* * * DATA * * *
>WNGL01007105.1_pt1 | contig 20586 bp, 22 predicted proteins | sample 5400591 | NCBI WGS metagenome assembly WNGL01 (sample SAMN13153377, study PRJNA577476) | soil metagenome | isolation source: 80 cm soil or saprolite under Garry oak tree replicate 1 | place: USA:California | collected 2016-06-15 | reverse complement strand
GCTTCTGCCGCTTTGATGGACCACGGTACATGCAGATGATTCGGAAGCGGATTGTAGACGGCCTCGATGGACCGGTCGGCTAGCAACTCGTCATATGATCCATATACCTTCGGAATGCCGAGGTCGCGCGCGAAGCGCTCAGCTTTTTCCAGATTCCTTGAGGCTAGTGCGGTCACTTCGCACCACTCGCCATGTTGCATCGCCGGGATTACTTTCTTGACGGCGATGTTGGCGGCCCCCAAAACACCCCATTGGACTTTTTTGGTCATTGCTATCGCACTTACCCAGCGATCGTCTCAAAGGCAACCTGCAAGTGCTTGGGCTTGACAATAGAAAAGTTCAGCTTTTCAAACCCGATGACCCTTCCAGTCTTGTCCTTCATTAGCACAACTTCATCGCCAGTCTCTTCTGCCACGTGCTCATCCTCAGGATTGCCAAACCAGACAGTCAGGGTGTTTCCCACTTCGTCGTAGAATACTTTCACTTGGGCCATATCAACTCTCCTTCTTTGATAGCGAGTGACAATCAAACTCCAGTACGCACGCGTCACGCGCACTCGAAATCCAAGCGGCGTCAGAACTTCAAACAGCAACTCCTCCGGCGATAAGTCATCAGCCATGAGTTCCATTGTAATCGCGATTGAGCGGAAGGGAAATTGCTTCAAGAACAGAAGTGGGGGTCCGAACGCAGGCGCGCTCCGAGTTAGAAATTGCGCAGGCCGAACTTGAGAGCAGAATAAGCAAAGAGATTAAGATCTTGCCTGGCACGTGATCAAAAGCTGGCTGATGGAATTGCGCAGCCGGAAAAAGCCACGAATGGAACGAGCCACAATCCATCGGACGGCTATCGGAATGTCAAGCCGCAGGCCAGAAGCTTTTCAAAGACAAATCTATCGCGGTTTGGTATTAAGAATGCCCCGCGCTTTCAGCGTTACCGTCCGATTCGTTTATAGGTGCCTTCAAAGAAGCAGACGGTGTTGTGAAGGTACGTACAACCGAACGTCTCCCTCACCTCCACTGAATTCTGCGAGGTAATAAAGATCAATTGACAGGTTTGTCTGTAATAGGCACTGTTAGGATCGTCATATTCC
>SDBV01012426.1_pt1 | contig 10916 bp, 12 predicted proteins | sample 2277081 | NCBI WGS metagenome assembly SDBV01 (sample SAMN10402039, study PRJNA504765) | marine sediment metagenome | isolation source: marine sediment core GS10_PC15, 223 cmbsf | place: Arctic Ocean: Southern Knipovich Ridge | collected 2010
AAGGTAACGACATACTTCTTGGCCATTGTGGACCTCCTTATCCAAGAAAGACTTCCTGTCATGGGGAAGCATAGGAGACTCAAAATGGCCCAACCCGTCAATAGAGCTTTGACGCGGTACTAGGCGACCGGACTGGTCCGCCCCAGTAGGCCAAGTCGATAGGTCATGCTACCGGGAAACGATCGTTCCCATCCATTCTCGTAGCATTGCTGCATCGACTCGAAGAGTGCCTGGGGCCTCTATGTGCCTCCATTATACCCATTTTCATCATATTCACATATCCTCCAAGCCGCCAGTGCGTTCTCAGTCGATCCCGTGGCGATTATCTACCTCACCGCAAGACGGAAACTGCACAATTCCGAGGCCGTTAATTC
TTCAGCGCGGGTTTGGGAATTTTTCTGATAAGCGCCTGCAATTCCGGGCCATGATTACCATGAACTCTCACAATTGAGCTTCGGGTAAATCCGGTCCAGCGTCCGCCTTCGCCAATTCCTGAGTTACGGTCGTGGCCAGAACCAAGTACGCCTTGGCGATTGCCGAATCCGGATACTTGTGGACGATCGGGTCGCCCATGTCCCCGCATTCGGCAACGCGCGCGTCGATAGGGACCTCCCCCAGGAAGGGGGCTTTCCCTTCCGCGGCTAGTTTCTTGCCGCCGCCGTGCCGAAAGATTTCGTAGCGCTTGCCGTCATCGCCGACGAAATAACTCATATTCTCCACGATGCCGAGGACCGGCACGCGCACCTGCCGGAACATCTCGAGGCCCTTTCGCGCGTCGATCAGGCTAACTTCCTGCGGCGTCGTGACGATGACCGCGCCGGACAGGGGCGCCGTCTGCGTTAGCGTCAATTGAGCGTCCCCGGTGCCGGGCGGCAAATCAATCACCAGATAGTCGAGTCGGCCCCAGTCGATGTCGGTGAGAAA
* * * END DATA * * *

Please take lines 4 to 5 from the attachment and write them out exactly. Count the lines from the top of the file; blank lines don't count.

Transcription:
AAGGTAACGACATACTTCTTGGCCATTGTGGACCTCCTTATCCAAGAAAGACTTCCTGTCATGGGGAAGCATAGGAGACTCAAAATGGCCCAACCCGTCAATAGAGCTTTGACGCGGTACTAGGCGACCGGACTGGTCCGCCCCAGTAGGCCAAGTCGATAGGTCATGCTACCGGGAAACGATCGTTCCCATCCATTCTCGTAGCATTGCTGCATCGACTCGAAGAGTGCCTGGGGCCTCTATGTGCCTCCATTATACCCATTTTCATCATATTCACATATCCTCCAAGCCGCCAGTGCGTTCTCAGTCGATCCCGTGGCGATTATCTACCTCACCGCAAGACGGAAACTGCACAATTCCGAGGCCGTTAATTC
TTCAGCGCGGGTTTGGGAATTTTTCTGATAAGCGCCTGCAATTCCGGGCCATGATTACCATGAACTCTCACAATTGAGCTTCGGGTAAATCCGGTCCAGCGTCCGCCTTCGCCAATTCCTGAGTTACGGTCGTGGCCAGAACCAAGTACGCCTTGGCGATTGCCGAATCCGGATACTTGTGGACGATCGGGTCGCCCATGTCCCCGCATTCGGCAACGCGCGCGTCGATAGGGACCTCCCCCAGGAAGGGGGCTTTCCCTTCCGCGGCTAGTTTCTTGCCGCCGCCGTGCCGAAAGATTTCGTAGCGCTTGCCGTCATCGCCGACGAAATAACTCATATTCTCCACGATGCCGAGGACCGGCACGCGCACCTGCCGGAACATCTCGAGGCCCTTTCGCGCGTCGATCAGGCTAACTTCCTGCGGCGTCGTGACGATGACCGCGCCGGACAGGGGCGCCGTCTGCGTTAGCGTCAATTGAGCGTCCCCGGTGCCGGGCGGCAAATCAATCACCAGATAGTCGAGTCGGCCCCAGTCGATGTCGGTGAGAAA